Southern California tribe won't oppose Rohnert Park casino

SACRAMENTO — The Sonoma County Indian tribe that wants to open a casino adjacent to Rohnert Park secured some significant — if not exactly enthusiastic — support Wednesday from a Southern California tribe that runs one of the state's largest casinos.

Speaking at an Assembly committee hearing, a lobbyist for the Pechanga Band of Luiseno Indians in Riverside County said the tribe did not oppose an agreement that would allow the Federated Indians of Graton Rancheria to open a 3,000-slot machine casino just west of Highway 101 behind the Scandia Family Fun Center.

"This is not a compact that we would have agreed to; every tribe is a sovereign nation. But we are not opposed to this compact," said Paula Treat, referring to the agreement signed March 27 by Gov. Jerry Brown.

Officials with other tribes had suggested there would be widespread tribal opposition to the compact because it requires significantly more revenue sharing on the tribe's part than many earlier compacts.

The Assembly hearing was the second time in two days that lawmakers have reviewed the compact, which the Legislature and the federal Interior Department must ratify before the tribe can start work on the project. A Senate committee discussed it Tuesday.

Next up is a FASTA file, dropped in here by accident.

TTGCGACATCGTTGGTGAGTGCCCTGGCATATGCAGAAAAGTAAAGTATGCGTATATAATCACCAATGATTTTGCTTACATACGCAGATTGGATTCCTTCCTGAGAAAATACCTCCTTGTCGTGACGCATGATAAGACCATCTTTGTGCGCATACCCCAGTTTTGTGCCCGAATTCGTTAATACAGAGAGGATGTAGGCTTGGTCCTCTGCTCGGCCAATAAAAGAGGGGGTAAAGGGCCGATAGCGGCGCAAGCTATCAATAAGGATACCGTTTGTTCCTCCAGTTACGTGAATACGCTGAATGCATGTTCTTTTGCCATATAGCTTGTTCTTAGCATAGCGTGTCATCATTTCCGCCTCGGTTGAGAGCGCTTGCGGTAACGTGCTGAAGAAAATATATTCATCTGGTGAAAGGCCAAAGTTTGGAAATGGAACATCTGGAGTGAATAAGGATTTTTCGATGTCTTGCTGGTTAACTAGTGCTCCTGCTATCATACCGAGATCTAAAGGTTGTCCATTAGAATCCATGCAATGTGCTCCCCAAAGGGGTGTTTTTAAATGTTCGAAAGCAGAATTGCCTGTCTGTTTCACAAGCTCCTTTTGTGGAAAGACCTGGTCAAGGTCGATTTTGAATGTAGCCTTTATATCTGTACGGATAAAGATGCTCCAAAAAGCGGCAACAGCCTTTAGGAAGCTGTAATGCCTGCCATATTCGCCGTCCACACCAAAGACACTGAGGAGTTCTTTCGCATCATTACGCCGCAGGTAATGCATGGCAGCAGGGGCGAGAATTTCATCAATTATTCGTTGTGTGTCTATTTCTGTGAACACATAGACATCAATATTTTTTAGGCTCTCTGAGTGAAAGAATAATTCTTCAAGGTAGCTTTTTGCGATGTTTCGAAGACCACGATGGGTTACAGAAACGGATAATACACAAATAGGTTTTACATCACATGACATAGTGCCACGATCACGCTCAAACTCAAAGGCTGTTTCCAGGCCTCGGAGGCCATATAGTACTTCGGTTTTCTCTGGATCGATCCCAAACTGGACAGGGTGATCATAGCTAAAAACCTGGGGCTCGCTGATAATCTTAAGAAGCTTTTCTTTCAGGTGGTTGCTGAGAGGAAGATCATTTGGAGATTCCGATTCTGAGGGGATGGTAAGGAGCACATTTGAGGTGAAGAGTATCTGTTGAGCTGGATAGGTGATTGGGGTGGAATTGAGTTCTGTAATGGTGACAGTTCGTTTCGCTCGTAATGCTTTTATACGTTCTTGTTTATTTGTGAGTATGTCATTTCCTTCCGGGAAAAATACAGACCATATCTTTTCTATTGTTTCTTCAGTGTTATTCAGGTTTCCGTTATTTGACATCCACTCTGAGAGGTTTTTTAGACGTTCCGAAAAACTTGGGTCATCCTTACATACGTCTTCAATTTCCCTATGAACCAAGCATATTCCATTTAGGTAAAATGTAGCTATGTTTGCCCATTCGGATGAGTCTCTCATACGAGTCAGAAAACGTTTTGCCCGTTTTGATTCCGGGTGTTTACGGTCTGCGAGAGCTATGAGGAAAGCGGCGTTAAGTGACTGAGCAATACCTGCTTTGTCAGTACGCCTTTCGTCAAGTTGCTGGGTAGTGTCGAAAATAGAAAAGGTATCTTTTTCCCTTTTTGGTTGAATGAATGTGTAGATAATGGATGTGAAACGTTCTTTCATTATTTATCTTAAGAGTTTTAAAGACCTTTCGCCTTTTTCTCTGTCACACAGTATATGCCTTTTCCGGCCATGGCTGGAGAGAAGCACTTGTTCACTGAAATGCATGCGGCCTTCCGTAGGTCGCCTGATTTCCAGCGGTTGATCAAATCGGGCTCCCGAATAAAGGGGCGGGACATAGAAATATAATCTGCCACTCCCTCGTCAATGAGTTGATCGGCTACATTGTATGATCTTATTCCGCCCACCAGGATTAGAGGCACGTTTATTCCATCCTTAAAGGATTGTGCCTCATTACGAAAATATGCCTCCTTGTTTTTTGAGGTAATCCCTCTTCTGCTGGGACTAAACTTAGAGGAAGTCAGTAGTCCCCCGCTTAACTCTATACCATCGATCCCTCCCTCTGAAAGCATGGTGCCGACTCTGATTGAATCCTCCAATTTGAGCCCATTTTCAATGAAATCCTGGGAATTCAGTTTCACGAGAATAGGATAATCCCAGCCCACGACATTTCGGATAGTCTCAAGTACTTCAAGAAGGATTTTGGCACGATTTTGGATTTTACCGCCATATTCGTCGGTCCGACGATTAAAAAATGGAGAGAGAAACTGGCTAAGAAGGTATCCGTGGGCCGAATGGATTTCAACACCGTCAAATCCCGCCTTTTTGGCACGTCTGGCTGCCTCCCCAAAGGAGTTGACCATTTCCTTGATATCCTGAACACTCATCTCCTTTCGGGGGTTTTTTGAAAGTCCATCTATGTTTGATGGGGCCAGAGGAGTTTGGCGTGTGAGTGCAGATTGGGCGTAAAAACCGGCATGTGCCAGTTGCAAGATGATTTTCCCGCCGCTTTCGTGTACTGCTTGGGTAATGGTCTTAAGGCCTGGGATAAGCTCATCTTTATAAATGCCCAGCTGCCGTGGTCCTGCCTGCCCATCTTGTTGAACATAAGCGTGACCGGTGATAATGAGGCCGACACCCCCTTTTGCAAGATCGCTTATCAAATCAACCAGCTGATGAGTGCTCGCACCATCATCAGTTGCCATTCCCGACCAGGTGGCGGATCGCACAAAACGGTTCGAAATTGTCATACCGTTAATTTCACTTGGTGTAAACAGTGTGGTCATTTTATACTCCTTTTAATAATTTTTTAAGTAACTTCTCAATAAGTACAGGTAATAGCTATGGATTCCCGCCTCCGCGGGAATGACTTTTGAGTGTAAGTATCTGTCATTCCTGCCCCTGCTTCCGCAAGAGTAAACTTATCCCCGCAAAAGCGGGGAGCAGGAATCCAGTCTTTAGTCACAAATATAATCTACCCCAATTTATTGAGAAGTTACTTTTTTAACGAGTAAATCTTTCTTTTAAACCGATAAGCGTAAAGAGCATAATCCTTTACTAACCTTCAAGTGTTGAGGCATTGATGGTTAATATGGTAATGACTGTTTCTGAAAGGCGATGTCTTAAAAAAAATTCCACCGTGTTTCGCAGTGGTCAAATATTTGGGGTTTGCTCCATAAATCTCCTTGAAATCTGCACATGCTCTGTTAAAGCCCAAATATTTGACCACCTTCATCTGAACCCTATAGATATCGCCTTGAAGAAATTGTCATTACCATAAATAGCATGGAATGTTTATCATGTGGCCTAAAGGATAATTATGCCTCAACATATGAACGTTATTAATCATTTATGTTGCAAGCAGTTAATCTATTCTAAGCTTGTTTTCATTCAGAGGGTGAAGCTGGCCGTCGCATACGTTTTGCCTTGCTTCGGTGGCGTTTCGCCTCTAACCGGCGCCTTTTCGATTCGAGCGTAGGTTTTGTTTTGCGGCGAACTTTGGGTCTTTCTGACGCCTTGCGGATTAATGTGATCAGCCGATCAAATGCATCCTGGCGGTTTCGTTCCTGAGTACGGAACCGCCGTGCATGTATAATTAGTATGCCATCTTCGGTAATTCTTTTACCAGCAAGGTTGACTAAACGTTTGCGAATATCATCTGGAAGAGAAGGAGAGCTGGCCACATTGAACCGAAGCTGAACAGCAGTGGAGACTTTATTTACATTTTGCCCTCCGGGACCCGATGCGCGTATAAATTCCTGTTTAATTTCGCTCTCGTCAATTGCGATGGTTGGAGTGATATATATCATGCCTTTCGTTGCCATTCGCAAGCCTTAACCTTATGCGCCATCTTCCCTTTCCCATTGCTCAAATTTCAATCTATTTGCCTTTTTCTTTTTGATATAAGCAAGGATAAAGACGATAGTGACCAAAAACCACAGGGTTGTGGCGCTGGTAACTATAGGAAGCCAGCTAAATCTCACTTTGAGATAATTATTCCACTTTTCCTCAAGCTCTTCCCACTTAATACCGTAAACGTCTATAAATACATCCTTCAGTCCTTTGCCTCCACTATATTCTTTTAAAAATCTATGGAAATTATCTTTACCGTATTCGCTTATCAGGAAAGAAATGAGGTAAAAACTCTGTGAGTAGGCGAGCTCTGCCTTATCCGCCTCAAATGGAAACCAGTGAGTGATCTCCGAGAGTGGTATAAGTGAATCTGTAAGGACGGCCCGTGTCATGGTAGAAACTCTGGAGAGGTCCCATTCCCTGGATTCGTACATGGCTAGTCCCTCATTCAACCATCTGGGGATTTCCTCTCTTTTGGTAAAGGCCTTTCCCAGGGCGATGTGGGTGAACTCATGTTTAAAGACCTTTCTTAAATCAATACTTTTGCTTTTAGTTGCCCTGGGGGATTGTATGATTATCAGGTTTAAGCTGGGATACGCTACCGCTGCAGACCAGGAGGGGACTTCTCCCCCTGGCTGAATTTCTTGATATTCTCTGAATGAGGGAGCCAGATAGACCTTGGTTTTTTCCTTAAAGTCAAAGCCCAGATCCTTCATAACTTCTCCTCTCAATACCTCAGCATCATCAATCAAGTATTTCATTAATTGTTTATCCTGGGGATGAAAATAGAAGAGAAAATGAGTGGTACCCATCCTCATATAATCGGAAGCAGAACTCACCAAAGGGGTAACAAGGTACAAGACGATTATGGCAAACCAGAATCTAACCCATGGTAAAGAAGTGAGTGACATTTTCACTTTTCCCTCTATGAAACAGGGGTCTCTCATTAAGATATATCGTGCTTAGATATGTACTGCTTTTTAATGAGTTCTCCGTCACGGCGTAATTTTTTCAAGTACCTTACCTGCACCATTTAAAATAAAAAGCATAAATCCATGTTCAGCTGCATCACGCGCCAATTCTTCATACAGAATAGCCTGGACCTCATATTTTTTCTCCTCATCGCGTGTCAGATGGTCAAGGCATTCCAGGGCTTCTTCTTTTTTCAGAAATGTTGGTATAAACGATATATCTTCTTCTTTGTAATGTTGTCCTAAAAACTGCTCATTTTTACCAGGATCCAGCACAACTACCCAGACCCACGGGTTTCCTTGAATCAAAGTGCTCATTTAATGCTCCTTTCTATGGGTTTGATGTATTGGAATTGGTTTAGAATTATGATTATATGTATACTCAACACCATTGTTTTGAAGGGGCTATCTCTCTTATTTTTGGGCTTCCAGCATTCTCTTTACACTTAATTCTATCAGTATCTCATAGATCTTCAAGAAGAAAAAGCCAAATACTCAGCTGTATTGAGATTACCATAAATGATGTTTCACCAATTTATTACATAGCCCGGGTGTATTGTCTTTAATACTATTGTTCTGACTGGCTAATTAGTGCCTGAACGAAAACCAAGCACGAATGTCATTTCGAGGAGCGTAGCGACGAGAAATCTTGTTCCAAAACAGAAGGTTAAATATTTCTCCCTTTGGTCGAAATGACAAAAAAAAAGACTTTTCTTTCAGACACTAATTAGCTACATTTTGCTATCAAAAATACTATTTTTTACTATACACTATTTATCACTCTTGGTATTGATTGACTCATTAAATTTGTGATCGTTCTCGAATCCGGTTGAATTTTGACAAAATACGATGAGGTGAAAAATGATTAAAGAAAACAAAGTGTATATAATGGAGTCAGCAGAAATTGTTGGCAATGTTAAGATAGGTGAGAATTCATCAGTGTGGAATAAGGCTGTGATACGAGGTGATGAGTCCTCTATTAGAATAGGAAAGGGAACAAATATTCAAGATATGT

Wednesday's hearing mostly reprised ground trodden Tuesday.

Opponents to the casino were mostly concerned about the environment; supporters argued it would create thousands of jobs and pump money into the North Bay economy while building financial health and stability to the 1,300-member tribe.

Some new information was revealed, including a federal requirement that is pressing the tribe to break ground soon.

The National Indian Gaming Commission's order of approval for the project requires it start during the dry season, April 15 to October 15, said Scott Nielson, executive vice president and chief development officer for Station Casinos, a Las Vegas company bankrolling the venture and has been advancing the tribe money.

To ensure that is possible, the company and tribe will be working to get financing for the project, now estimated to cost about $700 million, while waiting for federal approval of the compact, he said.

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